Archive of UserLand's first discussion group, started October 5, 1998.
Free and legal RLE compresed GIF code?
Author: Don Hopkins Posted: 8/28/1999; 1:19:41 AM Topic: GIFs get expensive Msg #: 10172 (In response to 10005) Prev/Next: 10171 / 10173
To the original point about using GIF files on the web:
I certainly hope this only applies to dynamically generated LZW compressed GIF files, created by the web server, but not (for example) to GIF files written out by a licensed copy of PhotoShop and then uploaded to the web server.
In the case of web servers dynamically generating gif files, it is possible to write out a run-length-encoded gif file that any gif decoder will correctly decompress.
Since run length encoding is not covered by the LZW patent, you don't have to pay a licensing fee to use code that generates RLE compressed gif files, I believe.
RLE compressed gif files are a bit larger that LZW compressed gif files, since it's not as good a compression scheme. But they are still quite good for flat "business graphics" kind of stuff like bar charts and stock graphs.
If your web server is dynamically generating pornographic images with smooth full color gradients, then you're better off using the free jpeg library anyway.
Version 1.4 of the "GD" library has free code that writes out RLE compressed GIF files. But in the latest version 1.6.3, that code has been dropped, replaced with free PNG code. I don't know why they removed it, other than what the web page says:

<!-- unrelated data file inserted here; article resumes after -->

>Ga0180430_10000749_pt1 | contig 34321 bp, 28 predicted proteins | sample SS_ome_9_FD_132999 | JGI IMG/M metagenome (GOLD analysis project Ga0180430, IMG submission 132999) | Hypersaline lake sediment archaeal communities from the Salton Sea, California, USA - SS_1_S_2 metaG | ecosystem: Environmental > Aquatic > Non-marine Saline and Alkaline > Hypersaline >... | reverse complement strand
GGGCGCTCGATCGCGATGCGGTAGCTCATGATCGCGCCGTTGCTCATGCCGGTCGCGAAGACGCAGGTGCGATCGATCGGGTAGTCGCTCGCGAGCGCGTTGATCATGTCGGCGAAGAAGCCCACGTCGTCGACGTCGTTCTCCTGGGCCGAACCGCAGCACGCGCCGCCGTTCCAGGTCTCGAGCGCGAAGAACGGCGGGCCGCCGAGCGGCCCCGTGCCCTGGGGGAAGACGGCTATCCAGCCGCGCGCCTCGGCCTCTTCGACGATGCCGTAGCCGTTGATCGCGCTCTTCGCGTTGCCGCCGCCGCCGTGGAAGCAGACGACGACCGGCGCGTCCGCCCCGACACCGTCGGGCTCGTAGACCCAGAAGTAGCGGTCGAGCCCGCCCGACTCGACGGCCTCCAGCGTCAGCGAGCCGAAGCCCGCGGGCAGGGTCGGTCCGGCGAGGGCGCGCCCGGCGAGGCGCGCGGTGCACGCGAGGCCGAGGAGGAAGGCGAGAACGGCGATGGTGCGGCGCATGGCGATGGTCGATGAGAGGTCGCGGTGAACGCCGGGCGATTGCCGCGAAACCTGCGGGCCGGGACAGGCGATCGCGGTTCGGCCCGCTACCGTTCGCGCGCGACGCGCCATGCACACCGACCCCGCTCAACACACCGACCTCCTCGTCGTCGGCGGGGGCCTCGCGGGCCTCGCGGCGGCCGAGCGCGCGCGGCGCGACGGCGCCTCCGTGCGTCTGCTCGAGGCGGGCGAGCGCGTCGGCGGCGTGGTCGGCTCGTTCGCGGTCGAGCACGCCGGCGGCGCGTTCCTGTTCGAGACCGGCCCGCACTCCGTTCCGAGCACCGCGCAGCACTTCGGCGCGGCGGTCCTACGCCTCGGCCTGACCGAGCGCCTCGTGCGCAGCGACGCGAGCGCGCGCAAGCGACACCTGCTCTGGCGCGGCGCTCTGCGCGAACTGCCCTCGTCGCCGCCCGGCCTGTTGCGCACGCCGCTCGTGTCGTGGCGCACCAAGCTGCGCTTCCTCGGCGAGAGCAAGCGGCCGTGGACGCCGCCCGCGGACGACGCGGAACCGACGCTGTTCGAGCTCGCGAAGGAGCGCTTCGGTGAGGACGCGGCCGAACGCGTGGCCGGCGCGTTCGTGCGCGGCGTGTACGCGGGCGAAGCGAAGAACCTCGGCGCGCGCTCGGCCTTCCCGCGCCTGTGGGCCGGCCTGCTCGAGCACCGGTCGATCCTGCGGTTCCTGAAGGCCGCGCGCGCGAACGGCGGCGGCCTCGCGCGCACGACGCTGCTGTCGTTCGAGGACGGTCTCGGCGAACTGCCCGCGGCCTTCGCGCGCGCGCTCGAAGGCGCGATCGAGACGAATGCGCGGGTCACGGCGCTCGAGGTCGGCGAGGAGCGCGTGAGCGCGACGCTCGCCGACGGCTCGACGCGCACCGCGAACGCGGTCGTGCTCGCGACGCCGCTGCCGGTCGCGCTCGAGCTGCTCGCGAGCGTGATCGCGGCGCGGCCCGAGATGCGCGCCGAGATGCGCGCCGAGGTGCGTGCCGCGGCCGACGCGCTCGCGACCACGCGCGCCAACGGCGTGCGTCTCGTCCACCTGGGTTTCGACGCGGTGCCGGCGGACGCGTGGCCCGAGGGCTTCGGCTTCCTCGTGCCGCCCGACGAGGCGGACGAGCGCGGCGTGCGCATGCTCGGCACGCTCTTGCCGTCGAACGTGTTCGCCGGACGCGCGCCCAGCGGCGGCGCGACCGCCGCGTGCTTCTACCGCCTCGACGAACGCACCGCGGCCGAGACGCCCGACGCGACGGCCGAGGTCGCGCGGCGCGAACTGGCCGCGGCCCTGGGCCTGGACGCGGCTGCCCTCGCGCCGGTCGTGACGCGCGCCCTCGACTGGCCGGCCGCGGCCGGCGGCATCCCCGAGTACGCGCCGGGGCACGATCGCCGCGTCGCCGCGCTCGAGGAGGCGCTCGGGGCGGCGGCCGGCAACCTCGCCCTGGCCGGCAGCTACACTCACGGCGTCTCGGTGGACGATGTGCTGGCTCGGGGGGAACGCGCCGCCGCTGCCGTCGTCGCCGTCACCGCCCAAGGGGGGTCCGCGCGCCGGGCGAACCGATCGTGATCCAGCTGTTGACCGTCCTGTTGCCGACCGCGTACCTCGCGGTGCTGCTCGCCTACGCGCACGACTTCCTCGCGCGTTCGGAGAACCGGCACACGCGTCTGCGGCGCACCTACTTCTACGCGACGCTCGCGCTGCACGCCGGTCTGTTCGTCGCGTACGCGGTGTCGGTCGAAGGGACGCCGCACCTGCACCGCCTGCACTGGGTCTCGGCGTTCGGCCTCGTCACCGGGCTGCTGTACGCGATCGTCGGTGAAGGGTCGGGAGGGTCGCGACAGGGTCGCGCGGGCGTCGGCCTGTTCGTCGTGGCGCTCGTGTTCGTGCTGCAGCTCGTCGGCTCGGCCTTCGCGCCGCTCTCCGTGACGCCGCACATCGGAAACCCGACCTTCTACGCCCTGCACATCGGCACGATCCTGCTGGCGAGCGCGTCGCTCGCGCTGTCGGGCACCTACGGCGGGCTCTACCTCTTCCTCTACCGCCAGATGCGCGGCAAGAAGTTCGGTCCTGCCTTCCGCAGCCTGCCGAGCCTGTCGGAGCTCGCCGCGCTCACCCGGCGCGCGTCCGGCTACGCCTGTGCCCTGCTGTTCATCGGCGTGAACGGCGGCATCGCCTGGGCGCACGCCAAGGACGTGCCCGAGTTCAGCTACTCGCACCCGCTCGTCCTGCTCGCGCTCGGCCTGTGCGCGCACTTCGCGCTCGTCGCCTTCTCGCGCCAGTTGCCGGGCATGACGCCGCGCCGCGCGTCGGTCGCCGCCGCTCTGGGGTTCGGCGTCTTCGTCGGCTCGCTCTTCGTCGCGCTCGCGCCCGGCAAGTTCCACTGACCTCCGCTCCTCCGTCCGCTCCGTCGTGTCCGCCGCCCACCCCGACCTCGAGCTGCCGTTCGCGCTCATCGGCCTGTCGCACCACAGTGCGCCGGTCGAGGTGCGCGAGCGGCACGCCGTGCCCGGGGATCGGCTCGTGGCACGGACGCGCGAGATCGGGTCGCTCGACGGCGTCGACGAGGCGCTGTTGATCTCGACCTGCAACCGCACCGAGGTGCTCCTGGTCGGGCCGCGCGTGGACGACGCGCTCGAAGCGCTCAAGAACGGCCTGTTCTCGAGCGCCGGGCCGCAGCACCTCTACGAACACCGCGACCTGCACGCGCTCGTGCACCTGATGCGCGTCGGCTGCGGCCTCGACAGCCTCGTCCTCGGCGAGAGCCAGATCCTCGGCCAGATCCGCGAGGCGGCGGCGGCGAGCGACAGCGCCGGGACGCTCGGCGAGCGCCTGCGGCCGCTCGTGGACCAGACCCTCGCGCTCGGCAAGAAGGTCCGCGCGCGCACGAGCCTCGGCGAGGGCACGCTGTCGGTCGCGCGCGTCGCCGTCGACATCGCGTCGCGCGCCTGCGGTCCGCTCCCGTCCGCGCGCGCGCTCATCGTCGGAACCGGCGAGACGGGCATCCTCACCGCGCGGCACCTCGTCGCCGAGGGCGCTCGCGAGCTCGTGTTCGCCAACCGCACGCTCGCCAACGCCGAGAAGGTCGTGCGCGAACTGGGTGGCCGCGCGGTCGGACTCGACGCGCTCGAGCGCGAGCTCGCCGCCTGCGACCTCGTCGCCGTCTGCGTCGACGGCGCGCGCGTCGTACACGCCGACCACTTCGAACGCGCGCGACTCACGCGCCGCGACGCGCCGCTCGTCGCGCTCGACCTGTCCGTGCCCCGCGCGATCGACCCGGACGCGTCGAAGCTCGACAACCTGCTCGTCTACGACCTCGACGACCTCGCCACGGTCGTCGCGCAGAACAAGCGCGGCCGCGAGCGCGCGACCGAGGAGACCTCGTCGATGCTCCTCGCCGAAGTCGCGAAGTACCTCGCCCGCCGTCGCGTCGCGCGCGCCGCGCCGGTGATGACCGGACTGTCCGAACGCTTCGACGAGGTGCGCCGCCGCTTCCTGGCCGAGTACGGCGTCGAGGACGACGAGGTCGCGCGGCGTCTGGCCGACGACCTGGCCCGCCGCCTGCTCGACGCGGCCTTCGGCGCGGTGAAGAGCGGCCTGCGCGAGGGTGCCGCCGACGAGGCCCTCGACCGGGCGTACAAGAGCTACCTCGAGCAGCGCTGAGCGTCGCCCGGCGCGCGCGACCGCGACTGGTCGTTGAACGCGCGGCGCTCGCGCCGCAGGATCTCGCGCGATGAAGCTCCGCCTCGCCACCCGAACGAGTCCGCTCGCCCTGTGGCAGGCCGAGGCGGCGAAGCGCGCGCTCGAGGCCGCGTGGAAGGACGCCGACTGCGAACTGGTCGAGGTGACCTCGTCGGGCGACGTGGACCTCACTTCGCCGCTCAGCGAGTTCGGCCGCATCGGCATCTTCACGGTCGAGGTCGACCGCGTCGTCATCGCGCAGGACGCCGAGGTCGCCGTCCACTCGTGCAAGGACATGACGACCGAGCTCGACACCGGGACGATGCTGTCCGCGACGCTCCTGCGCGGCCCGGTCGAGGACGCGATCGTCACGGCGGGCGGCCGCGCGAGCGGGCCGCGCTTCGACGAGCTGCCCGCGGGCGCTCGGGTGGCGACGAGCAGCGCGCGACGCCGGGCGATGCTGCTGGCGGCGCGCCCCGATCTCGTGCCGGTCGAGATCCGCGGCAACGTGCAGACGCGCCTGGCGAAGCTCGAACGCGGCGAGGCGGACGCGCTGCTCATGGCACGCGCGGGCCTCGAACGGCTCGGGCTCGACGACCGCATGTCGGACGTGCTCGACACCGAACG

"What's new in version 1.6?
Version 1.6 features the following changes: Support for 8-bit palette PNG images has been added. Support for GIF has been removed. This step was taken to completely avoid the legal controversy regarding the LZW compression algorithm used in GIF. Unisys holds a patent which is relevant to LZW compression. PNG is a superior image format in any case. Now that PNG is supported by both Microsoft Internet Explorer and Netscape (in their recent releases), we highly recommend that GD users upgrade in order to get well-compressed images in a format which is legally unemcumbered."
"Non-LZW-based GIF compression code
Version 1.3 contains GIF compression code that uses simple Run Length Encoding instead of LZW compression, while still retaining compatibility with normal LZW-based GIF decoders (your browser will still like your GIFs).
LZW compression is patented by Unisys. This is why there have been no new versions of gd for a long time. THANKS to Hutchison Avenue Software Corporation for contributing this code. THE NEW CODE PRODUCES LARGER GIFS AND IS NOT WELL SUITED TO PHOTOGRAPHIC IMAGES. THIS IS A LEGAL ISSUE. IT IS NOT A QUESTION OF TECHNICAL SKILL. PLEASE DON'T COMPLAIN ABOUT THE SIZE OF GIF OUTPUT. THANKS!"
Hmm... I don't know if they removed the RLE GIF code because there was an actual threat, or just to avoid any possibility of controversy.
If they took it out just to score a political point for PNG against Unisys, then I think it would have been more annoying to Unisys to keep the RLE GIF code in there, and encourage people to use it instead of licensing LZW.